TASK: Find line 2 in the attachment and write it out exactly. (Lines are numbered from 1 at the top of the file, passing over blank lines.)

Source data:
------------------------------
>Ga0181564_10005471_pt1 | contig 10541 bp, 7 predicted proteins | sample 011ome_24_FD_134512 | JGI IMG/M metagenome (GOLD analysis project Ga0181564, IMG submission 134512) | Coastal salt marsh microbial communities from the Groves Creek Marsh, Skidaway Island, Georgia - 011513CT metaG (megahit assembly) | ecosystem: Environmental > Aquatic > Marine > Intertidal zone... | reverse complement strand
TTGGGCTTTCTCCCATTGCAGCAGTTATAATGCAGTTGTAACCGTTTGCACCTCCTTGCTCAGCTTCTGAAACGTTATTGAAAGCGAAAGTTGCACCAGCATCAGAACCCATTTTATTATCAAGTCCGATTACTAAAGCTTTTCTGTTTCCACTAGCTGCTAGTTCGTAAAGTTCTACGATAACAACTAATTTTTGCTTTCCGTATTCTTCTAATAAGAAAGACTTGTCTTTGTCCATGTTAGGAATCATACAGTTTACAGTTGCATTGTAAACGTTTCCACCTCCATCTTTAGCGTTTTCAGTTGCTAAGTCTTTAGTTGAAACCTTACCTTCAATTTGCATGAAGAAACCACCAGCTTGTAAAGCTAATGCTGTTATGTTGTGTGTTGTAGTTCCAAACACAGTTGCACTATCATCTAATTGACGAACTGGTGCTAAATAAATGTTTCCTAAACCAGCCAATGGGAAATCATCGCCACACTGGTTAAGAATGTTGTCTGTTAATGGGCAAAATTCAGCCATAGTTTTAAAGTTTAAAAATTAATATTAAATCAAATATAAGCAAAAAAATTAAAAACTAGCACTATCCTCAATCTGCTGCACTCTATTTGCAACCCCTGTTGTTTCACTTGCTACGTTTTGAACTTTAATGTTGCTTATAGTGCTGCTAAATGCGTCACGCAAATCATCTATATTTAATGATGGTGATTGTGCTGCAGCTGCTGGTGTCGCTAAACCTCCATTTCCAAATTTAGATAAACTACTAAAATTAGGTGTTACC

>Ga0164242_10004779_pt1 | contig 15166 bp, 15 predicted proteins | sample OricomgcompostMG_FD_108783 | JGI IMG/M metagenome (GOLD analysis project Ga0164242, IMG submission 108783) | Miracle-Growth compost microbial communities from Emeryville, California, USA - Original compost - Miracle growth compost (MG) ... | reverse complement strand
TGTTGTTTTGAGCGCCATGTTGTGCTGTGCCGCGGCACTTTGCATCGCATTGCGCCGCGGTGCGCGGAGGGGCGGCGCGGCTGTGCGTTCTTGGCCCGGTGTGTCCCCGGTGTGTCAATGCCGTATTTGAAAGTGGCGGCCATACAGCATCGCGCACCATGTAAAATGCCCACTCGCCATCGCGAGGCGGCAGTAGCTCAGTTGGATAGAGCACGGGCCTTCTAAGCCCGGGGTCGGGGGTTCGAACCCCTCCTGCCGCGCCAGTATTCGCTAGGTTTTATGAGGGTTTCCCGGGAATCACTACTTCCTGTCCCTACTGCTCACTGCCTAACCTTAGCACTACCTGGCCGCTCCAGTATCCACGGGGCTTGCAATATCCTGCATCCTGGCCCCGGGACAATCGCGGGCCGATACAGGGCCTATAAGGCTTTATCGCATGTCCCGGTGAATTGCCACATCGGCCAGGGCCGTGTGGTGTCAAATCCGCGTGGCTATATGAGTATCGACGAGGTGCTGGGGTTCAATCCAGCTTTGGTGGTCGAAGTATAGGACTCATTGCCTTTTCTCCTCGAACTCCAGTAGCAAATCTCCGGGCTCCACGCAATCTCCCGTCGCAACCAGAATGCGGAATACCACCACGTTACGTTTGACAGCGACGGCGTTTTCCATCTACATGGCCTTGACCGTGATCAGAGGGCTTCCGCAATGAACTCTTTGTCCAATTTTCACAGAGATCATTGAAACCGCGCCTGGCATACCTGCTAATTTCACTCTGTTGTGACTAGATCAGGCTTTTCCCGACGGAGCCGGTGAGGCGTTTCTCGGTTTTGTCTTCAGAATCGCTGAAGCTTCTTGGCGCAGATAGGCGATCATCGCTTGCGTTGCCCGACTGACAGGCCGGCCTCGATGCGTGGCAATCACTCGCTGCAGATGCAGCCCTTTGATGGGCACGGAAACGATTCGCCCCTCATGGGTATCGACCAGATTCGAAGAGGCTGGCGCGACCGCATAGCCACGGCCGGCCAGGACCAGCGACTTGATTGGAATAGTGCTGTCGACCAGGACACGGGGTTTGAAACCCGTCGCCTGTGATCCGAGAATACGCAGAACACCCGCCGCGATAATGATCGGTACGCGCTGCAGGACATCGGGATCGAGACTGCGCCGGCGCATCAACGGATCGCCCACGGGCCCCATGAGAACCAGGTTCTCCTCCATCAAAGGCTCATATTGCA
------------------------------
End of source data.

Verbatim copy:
TTGGGCTTTCTCCCATTGCAGCAGTTATAATGCAGTTGTAACCGTTTGCACCTCCTTGCTCAGCTTCTGAAACGTTATTGAAAGCGAAAGTTGCACCAGCATCAGAACCCATTTTATTATCAAGTCCGATTACTAAAGCTTTTCTGTTTCCACTAGCTGCTAGTTCGTAAAGTTCTACGATAACAACTAATTTTTGCTTTCCGTATTCTTCTAATAAGAAAGACTTGTCTTTGTCCATGTTAGGAATCATACAGTTTACAGTTGCATTGTAAACGTTTCCACCTCCATCTTTAGCGTTTTCAGTTGCTAAGTCTTTAGTTGAAACCTTACCTTCAATTTGCATGAAGAAACCACCAGCTTGTAAAGCTAATGCTGTTATGTTGTGTGTTGTAGTTCCAAACACAGTTGCACTATCATCTAATTGACGAACTGGTGCTAAATAAATGTTTCCTAAACCAGCCAATGGGAAATCATCGCCACACTGGTTAAGAATGTTGTCTGTTAATGGGCAAAATTCAGCCATAGTTTTAAAGTTTAAAAATTAATATTAAATCAAATATAAGCAAAAAAATTAAAAACTAGCACTATCCTCAATCTGCTGCACTCTATTTGCAACCCCTGTTGTTTCACTTGCTACGTTTTGAACTTTAATGTTGCTTATAGTGCTGCTAAATGCGTCACGCAAATCATCTATATTTAATGATGGTGATTGTGCTGCAGCTGCTGGTGTCGCTAAACCTCCATTTCCAAATTTAGATAAACTACTAAAATTAGGTGTTACC